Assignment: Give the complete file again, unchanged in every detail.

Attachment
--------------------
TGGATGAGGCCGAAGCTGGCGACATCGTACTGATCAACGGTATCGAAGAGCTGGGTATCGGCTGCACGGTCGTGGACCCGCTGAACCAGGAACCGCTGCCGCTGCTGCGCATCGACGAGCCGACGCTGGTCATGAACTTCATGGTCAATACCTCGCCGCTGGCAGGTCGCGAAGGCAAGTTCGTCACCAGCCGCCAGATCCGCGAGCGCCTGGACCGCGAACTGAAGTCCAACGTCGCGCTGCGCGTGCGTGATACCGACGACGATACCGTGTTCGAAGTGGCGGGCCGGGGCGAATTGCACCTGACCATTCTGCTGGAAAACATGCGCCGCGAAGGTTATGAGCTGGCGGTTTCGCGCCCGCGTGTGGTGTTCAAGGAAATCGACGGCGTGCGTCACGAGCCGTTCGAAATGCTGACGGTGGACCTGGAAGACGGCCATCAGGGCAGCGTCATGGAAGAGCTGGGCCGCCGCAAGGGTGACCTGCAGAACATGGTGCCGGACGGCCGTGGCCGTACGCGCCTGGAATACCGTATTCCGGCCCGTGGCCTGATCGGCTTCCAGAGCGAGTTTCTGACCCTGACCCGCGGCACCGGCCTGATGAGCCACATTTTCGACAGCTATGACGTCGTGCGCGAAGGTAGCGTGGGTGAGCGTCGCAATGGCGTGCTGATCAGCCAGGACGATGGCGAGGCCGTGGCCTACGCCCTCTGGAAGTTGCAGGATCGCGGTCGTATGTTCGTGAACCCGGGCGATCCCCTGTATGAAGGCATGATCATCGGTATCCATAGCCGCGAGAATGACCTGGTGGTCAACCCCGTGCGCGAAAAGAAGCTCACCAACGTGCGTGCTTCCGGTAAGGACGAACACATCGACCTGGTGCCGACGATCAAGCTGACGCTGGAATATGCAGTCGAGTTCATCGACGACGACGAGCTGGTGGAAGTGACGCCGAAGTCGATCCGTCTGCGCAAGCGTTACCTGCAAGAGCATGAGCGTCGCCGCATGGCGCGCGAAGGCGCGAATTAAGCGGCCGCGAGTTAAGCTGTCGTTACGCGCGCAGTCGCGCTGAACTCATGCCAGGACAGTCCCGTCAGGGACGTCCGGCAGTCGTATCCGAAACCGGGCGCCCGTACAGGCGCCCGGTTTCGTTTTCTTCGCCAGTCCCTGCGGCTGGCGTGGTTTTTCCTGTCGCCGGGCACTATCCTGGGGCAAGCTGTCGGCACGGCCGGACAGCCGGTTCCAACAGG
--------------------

TGGATGAGGCCGAAGCTGGCGACATCGTACTGATCAACGGTATCGAAGAGCTGGGTATCGGCTGCACGGTCGTGGACCCGCTGAACCAGGAACCGCTGCCGCTGCTGCGCATCGACGAGCCGACGCTGGTCATGAACTTCATGGTCAATACCTCGCCGCTGGCAGGTCGCGAAGGCAAGTTCGTCACCAGCCGCCAGATCCGCGAGCGCCTGGACCGCGAACTGAAGTCCAACGTCGCGCTGCGCGTGCGTGATACCGACGACGATACCGTGTTCGAAGTGGCGGGCCGGGGCGAATTGCACCTGACCATTCTGCTGGAAAACATGCGCCGCGAAGGTTATGAGCTGGCGGTTTCGCGCCCGCGTGTGGTGTTCAAGGAAATCGACGGCGTGCGTCACGAGCCGTTCGAAATGCTGACGGTGGACCTGGAAGACGGCCATCAGGGCAGCGTCATGGAAGAGCTGGGCCGCCGCAAGGGTGACCTGCAGAACATGGTGCCGGACGGCCGTGGCCGTACGCGCCTGGAATACCGTATTCCGGCCCGTGGCCTGATCGGCTTCCAGAGCGAGTTTCTGACCCTGACCCGCGGCACCGGCCTGATGAGCCACATTTTCGACAGCTATGACGTCGTGCGCGAAGGTAGCGTGGGTGAGCGTCGCAATGGCGTGCTGATCAGCCAGGACGATGGCGAGGCCGTGGCCTACGCCCTCTGGAAGTTGCAGGATCGCGGTCGTATGTTCGTGAACCCGGGCGATCCCCTGTATGAAGGCATGATCATCGGTATCCATAGCCGCGAGAATGACCTGGTGGTCAACCCCGTGCGCGAAAAGAAGCTCACCAACGTGCGTGCTTCCGGTAAGGACGAACACATCGACCTGGTGCCGACGATCAAGCTGACGCTGGAATATGCAGTCGAGTTCATCGACGACGACGAGCTGGTGGAAGTGACGCCGAAGTCGATCCGTCTGCGCAAGCGTTACCTGCAAGAGCATGAGCGTCGCCGCATGGCGCGCGAAGGCGCGAATTAAGCGGCCGCGAGTTAAGCTGTCGTTACGCGCGCAGTCGCGCTGAACTCATGCCAGGACAGTCCCGTCAGGGACGTCCGGCAGTCGTATCCGAAACCGGGCGCCCGTACAGGCGCCCGGTTTCGTTTTCTTCGCCAGTCCCTGCGGCTGGCGTGGTTTTTCCTGTCGCCGGGCACTATCCTGGGGCAAGCTGTCGGCACGGCCGGACAGCCGGTTCCAACAGG